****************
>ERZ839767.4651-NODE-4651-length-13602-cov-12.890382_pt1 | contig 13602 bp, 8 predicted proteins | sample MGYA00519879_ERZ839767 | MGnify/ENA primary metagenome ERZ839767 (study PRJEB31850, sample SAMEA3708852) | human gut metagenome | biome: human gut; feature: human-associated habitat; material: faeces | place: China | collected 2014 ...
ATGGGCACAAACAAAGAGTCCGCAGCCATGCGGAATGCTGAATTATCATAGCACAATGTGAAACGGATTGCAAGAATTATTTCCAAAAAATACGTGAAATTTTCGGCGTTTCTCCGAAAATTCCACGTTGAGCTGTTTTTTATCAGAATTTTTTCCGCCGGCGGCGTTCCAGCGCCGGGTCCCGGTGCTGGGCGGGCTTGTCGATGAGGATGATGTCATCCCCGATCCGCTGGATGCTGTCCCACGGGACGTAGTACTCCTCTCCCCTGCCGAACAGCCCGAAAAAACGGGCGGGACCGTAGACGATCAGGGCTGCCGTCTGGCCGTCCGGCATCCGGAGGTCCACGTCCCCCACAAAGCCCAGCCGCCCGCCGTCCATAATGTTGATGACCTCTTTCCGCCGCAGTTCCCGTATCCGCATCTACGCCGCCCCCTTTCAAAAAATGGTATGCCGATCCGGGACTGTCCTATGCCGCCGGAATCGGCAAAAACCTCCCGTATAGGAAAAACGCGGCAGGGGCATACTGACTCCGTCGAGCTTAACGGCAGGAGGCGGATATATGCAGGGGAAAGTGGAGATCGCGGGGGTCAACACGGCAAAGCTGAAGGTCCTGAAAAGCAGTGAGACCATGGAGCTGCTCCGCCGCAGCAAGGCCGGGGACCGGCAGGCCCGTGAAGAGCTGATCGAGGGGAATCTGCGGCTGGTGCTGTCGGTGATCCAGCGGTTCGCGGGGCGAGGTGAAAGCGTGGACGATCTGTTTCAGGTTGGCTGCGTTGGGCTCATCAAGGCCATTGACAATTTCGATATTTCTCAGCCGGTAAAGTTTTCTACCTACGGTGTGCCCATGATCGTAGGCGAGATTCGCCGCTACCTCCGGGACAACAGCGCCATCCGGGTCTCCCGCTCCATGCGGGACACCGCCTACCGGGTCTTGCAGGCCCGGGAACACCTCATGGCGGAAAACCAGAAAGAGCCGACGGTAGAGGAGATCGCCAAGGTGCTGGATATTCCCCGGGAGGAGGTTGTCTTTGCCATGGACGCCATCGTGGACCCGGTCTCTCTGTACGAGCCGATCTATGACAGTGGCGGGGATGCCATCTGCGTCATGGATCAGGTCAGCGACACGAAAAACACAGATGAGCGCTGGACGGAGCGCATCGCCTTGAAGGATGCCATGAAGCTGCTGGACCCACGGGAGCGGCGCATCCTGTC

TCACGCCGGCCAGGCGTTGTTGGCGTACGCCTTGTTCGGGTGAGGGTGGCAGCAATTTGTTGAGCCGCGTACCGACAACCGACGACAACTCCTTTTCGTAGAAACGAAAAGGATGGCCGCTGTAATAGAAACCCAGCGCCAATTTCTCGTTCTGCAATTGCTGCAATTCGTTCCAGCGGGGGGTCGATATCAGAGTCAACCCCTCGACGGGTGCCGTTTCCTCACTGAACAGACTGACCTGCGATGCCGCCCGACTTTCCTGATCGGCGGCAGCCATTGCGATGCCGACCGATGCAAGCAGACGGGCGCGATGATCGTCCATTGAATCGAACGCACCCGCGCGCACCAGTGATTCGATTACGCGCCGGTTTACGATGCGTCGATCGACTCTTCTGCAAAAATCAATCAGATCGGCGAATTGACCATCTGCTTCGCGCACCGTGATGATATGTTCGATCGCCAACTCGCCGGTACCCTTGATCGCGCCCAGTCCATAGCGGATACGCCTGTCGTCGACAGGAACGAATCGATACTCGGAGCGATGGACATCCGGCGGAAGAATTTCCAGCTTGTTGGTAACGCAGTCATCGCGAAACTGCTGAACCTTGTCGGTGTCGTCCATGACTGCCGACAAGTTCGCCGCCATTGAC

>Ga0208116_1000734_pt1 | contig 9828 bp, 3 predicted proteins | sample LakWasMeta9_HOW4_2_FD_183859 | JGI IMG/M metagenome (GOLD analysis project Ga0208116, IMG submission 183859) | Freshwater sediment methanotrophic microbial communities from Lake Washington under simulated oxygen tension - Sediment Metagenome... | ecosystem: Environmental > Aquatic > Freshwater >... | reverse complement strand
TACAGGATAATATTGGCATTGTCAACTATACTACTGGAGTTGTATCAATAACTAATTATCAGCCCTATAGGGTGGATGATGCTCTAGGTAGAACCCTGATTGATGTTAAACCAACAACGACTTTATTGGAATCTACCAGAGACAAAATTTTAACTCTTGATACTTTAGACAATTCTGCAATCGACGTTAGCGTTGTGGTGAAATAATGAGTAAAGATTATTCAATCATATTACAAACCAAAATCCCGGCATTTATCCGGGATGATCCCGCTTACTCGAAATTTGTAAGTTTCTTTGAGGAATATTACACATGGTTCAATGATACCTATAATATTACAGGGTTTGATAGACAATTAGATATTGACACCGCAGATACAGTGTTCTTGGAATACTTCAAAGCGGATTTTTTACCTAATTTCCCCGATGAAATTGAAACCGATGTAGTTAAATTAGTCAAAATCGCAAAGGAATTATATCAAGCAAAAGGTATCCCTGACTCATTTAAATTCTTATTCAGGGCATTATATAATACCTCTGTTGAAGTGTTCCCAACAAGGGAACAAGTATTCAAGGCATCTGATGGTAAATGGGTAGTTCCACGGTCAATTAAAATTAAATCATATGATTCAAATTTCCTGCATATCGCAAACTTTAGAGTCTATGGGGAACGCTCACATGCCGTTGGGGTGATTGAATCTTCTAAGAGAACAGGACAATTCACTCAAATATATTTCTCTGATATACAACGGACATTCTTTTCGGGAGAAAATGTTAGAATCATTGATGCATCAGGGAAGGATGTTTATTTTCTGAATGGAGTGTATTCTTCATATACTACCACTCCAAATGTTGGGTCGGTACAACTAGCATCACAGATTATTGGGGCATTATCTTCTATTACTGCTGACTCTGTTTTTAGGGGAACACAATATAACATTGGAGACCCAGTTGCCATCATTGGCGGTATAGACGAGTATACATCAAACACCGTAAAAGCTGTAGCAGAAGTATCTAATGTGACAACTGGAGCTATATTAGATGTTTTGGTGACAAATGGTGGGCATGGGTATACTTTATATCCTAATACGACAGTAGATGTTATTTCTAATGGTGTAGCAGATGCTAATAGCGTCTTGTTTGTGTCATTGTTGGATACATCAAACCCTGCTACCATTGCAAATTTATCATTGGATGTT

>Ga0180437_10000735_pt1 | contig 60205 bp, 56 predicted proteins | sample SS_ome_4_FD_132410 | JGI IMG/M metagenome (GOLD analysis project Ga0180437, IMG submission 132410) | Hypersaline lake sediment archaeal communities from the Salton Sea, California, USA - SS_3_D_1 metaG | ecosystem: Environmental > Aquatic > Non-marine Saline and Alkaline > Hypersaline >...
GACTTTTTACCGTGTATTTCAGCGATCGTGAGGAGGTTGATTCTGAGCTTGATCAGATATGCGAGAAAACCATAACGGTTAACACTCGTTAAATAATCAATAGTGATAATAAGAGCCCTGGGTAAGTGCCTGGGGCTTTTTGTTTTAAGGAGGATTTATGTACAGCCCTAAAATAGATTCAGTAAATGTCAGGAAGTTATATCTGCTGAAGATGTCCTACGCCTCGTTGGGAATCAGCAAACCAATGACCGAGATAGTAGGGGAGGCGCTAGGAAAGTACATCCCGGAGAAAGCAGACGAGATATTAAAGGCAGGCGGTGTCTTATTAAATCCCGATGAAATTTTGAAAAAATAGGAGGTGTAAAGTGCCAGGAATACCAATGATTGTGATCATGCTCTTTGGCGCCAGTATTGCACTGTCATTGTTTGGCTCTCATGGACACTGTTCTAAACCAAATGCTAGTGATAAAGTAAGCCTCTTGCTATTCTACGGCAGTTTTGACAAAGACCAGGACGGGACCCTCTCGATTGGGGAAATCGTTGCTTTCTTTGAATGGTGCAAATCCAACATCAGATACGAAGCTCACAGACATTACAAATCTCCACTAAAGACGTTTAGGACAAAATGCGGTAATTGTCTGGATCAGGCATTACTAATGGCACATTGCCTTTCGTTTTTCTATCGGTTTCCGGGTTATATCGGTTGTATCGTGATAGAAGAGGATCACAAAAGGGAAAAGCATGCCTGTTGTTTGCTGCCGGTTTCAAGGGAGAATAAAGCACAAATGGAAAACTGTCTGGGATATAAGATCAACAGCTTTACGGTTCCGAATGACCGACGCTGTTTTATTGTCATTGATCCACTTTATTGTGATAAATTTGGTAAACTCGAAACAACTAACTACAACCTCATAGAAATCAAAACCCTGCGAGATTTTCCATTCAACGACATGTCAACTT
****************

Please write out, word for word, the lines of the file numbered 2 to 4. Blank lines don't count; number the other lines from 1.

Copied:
ATGGGCACAAACAAAGAGTCCGCAGCCATGCGGAATGCTGAATTATCATAGCACAATGTGAAACGGATTGCAAGAATTATTTCCAAAAAATACGTGAAATTTTCGGCGTTTCTCCGAAAATTCCACGTTGAGCTGTTTTTTATCAGAATTTTTTCCGCCGGCGGCGTTCCAGCGCCGGGTCCCGGTGCTGGGCGGGCTTGTCGATGAGGATGATGTCATCCCCGATCCGCTGGATGCTGTCCCACGGGACGTAGTACTCCTCTCCCCTGCCGAACAGCCCGAAAAAACGGGCGGGACCGTAGACGATCAGGGCTGCCGTCTGGCCGTCCGGCATCCGGAGGTCCACGTCCCCCACAAAGCCCAGCCGCCCGCCGTCCATAATGTTGATGACCTCTTTCCGCCGCAGTTCCCGTATCCGCATCTACGCCGCCCCCTTTCAAAAAATGGTATGCCGATCCGGGACTGTCCTATGCCGCCGGAATCGGCAAAAACCTCCCGTATAGGAAAAACGCGGCAGGGGCATACTGACTCCGTCGAGCTTAACGGCAGGAGGCGGATATATGCAGGGGAAAGTGGAGATCGCGGGGGTCAACACGGCAAAGCTGAAGGTCCTGAAAAGCAGTGAGACCATGGAGCTGCTCCGCCGCAGCAAGGCCGGGGACCGGCAGGCCCGTGAAGAGCTGATCGAGGGGAATCTGCGGCTGGTGCTGTCGGTGATCCAGCGGTTCGCGGGGCGAGGTGAAAGCGTGGACGATCTGTTTCAGGTTGGCTGCGTTGGGCTCATCAAGGCCATTGACAATTTCGATATTTCTCAGCCGGTAAAGTTTTCTACCTACGGTGTGCCCATGATCGTAGGCGAGATTCGCCGCTACCTCCGGGACAACAGCGCCATCCGGGTCTCCCGCTCCATGCGGGACACCGCCTACCGGGTCTTGCAGGCCCGGGAACACCTCATGGCGGAAAACCAGAAAGAGCCGACGGTAGAGGAGATCGCCAAGGTGCTGGATATTCCCCGGGAGGAGGTTGTCTTTGCCATGGACGCCATCGTGGACCCGGTCTCTCTGTACGAGCCGATCTATGACAGTGGCGGGGATGCCATCTGCGTCATGGATCAGGTCAGCGACACGAAAAACACAGATGAGCGCTGGACGGAGCGCATCGCCTTGAAGGATGCCATGAAGCTGCTGGACCCACGGGAGCGGCGCATCCTGTC

TCACGCCGGCCAGGCGTTGTTGGCGTACGCCTTGTTCGGGTGAGGGTGGCAGCAATTTGTTGAGCCGCGTACCGACAACCGACGACAACTCCTTTTCGTAGAAACGAAAAGGATGGCCGCTGTAATAGAAACCCAGCGCCAATTTCTCGTTCTGCAATTGCTGCAATTCGTTCCAGCGGGGGGTCGATATCAGAGTCAACCCCTCGACGGGTGCCGTTTCCTCACTGAACAGACTGACCTGCGATGCCGCCCGACTTTCCTGATCGGCGGCAGCCATTGCGATGCCGACCGATGCAAGCAGACGGGCGCGATGATCGTCCATTGAATCGAACGCACCCGCGCGCACCAGTGATTCGATTACGCGCCGGTTTACGATGCGTCGATCGACTCTTCTGCAAAAATCAATCAGATCGGCGAATTGACCATCTGCTTCGCGCACCGTGATGATATGTTCGATCGCCAACTCGCCGGTACCCTTGATCGCGCCCAGTCCATAGCGGATACGCCTGTCGTCGACAGGAACGAATCGATACTCGGAGCGATGGACATCCGGCGGAAGAATTTCCAGCTTGTTGGTAACGCAGTCATCGCGAAACTGCTGAACCTTGTCGGTGTCGTCCATGACTGCCGACAAGTTCGCCGCCATTGAC

>Ga0208116_1000734_pt1 | contig 9828 bp, 3 predicted proteins | sample LakWasMeta9_HOW4_2_FD_183859 | JGI IMG/M metagenome (GOLD analysis project Ga0208116, IMG submission 183859) | Freshwater sediment methanotrophic microbial communities from Lake Washington under simulated oxygen tension - Sediment Metagenome... | ecosystem: Environmental > Aquatic > Freshwater >... | reverse complement strand